Why Cisco Loves the Smart Grid
When you talk to Cisco about energy, you’re reminded of what the nebulous smart grid term actually is. It is, at its core, a network and Cisco, whose networking gear is pervasive on the Internet, wants a big hand in how it gets built.
Cisco yesterday announced new gear and services aimed at the electric utility industry, filling out a suite of products that touches multiple points on the grid. At every step, there’s a piece of networking hardware involved, whether it’s a gateway on poles collecting data from two-way smart meters, or routers at substations.
The idea of the smart grid is that overlaying a digital network onto the electricity grid gives utilities the ability to monitor their assets, such as power lines and transformers, and to deliver power more efficiently and resolve outages quicker. This control network is important to manage the flow of power, particularly as more distributed energy sources come online.
The challenge for utilities is that in many cases they have heavy investments in older network architectures, such as the TDM point-to-point networks. To handle higher bandwidth and get to a more flexible network, many utilities are transitioning to same technology that runs the Internet: IP and Ethernet.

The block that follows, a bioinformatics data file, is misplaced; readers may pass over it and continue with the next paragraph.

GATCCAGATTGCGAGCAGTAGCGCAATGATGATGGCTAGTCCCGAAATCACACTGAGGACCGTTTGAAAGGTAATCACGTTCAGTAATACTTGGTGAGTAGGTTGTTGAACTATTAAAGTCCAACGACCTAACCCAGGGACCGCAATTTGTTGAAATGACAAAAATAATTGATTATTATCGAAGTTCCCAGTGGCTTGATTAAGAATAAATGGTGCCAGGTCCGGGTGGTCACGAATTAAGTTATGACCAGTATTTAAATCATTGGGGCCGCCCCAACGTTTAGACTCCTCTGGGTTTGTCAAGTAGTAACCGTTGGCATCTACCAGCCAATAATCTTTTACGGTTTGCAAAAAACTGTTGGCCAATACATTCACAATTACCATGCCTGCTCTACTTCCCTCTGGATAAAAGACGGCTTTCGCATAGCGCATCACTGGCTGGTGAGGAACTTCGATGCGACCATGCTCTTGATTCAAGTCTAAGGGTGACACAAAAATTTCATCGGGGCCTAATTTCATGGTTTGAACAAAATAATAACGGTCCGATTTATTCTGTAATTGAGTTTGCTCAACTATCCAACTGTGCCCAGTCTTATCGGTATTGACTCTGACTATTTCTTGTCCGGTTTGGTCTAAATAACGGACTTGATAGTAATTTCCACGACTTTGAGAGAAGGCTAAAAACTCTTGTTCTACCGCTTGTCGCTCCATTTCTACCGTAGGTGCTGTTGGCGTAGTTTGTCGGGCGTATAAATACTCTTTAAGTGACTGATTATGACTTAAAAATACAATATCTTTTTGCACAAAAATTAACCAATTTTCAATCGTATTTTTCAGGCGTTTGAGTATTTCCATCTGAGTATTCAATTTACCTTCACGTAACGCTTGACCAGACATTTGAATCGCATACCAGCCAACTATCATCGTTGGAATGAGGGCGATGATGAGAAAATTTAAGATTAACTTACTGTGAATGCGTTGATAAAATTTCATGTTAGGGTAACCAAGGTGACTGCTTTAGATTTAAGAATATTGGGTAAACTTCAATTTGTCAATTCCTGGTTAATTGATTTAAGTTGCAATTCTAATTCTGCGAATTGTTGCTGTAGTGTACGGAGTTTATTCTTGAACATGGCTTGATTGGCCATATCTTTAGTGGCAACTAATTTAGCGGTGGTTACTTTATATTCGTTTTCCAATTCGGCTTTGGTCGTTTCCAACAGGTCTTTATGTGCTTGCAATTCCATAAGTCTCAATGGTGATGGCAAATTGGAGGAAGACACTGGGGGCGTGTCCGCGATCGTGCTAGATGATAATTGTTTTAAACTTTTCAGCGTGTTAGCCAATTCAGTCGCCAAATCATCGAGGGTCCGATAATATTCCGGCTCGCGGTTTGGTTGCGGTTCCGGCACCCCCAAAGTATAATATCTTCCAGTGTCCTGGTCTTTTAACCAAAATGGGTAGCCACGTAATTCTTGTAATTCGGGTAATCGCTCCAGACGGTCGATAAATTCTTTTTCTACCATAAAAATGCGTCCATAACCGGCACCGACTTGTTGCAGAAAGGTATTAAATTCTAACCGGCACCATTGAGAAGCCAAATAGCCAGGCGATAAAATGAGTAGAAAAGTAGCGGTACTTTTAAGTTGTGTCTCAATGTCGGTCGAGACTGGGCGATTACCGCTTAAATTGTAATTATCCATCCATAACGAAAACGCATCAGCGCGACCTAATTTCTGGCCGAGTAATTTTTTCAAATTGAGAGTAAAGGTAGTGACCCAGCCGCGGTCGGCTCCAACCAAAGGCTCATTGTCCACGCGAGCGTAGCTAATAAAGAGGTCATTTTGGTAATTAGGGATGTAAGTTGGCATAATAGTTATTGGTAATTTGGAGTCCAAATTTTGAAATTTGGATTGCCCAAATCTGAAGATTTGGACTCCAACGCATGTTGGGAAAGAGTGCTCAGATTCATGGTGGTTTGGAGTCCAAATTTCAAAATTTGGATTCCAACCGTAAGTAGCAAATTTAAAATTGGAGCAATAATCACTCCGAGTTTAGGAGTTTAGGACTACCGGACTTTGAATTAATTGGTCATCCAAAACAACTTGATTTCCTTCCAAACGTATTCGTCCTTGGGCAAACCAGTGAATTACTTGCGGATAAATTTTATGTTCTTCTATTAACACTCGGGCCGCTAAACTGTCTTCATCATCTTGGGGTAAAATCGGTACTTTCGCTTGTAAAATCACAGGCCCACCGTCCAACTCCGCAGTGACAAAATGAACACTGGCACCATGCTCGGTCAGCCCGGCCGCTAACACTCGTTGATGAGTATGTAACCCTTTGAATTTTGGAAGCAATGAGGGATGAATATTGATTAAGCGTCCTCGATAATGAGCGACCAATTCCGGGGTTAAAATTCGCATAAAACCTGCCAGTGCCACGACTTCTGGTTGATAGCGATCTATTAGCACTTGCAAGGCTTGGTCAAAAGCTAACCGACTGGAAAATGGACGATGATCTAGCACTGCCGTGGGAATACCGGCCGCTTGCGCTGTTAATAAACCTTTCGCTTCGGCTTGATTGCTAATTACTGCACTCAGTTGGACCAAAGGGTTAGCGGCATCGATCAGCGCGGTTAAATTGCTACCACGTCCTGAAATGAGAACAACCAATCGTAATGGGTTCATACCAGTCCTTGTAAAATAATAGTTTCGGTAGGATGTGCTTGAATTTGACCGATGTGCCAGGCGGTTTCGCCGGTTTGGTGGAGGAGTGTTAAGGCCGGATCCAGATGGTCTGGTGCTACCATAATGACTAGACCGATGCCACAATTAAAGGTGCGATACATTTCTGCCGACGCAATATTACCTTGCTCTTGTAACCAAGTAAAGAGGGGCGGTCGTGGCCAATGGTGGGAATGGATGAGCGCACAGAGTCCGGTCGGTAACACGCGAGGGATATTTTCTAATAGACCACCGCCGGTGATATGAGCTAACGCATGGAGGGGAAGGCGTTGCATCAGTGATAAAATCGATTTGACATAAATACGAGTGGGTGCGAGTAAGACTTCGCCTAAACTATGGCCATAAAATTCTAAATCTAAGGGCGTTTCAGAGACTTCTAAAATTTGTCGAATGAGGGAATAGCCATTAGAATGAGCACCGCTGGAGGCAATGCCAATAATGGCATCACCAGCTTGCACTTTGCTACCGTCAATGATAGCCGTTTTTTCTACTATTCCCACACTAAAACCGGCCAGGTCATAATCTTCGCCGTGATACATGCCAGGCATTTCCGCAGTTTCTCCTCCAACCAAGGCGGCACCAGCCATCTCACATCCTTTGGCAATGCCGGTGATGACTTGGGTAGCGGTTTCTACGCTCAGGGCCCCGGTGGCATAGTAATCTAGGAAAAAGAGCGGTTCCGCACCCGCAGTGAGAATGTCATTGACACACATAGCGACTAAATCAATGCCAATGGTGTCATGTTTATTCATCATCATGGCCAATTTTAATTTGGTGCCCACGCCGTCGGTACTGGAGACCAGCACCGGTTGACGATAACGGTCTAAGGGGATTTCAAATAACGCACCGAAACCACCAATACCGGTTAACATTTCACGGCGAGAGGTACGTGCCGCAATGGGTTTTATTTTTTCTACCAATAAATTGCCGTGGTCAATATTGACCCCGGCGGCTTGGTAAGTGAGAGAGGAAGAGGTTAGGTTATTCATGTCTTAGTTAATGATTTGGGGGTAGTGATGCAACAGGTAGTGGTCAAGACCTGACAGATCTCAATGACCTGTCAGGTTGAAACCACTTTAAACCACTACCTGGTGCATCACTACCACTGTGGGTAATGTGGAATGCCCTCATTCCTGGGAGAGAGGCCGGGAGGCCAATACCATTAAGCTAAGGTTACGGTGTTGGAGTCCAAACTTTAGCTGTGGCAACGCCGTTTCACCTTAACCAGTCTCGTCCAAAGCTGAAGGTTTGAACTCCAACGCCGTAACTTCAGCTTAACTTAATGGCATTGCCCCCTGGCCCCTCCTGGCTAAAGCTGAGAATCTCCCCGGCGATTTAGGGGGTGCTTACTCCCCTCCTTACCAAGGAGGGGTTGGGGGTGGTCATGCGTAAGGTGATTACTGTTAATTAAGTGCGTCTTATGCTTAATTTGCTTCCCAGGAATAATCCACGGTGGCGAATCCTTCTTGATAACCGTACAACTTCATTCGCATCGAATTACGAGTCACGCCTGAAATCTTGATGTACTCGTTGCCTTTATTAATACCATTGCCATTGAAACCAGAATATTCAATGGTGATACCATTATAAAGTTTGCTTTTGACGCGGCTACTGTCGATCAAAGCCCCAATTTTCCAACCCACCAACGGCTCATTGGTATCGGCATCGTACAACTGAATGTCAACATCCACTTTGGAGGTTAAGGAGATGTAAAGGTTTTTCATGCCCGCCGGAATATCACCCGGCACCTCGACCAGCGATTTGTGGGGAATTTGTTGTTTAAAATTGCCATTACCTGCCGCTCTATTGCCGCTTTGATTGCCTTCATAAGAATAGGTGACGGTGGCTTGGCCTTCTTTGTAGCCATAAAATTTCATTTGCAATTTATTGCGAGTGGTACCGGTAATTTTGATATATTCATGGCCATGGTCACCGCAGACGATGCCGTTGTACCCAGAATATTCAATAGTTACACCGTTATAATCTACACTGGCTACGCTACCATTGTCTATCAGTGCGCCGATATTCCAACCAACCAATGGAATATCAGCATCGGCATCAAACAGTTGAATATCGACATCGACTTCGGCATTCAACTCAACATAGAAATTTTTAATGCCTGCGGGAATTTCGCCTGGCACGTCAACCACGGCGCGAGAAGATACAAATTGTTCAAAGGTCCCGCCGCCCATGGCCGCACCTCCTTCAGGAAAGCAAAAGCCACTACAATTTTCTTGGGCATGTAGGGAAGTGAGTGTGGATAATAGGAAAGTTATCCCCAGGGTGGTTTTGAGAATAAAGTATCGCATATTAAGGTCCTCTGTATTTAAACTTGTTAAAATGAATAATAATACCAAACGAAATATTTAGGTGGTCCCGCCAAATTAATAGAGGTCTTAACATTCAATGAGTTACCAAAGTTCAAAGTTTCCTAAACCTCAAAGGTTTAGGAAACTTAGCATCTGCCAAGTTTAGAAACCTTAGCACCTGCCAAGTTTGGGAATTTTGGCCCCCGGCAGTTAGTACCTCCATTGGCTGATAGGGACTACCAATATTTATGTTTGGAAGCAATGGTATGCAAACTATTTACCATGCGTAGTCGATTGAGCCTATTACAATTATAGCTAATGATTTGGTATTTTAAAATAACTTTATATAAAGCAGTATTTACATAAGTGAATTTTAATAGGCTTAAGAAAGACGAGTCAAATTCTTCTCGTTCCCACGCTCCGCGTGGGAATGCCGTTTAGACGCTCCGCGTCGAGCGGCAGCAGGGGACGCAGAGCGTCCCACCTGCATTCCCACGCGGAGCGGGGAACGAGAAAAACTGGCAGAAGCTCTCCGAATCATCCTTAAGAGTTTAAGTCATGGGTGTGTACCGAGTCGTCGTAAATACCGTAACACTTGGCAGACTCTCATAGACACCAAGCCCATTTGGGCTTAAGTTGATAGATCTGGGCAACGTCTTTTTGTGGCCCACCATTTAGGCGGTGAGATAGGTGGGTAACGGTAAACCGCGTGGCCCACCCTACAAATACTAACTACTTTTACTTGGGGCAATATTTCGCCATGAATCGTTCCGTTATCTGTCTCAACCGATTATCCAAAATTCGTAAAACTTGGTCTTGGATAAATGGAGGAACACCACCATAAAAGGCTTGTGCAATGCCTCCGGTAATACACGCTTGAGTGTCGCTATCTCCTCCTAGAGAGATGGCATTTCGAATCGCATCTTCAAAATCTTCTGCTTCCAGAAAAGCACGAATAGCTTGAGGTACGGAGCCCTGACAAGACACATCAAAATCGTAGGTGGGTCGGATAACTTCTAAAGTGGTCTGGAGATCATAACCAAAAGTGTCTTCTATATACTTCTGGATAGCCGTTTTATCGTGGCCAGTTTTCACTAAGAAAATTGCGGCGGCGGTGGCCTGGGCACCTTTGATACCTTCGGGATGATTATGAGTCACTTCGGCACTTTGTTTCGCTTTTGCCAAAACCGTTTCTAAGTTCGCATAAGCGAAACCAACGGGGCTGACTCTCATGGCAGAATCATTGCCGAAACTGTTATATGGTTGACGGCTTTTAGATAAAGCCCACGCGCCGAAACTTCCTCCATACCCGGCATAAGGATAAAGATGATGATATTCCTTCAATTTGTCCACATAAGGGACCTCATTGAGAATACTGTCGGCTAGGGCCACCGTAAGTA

Cisco’s GridBlocks Architecture recasts the entire utility network around IP, which should improve performance and security, says Sanket Amberkar, a marketing manager in Cisco’s Connected Energy group. “With the wide area network of the grid, there’s the need to run multiple applications on same infrastructure with different requirements on latency,” he says. “The technology utilities have today was architected for point-to-point applications, which becomes very difficult to scale and manage.”
Cisco’s routers and gateways run all traffic over IP, which could be data from line sensors, voice communication between line workers, and even video for security surveillance, according to Cisco executives. The company is also developing applications for specific purposes, such as diagnosing an incident and dispatching workers to fix it. Another tool, which Cisco tested with the state grid of China, lets engineers design the physical power network for new substations along with the wireless data network.
Ultimately, all these devices generate data and, in the case of sensors and smart meters, lots of it. And that, of course, drives demand for Cisco’s main business of selling gear for data centers.
A few years ago, Cisco scrapped a home energy management product designed to let consumers shift when they ran their dishwasher or charge their electric vehicle to save money. Ultimately, these sorts of features didn’t justify a network and dedicated home display.
But Cisco’s clearly still committed to the energy business and, if it helps establish a standards-based system, we may start to see the benefits of the long-promised smart grid.
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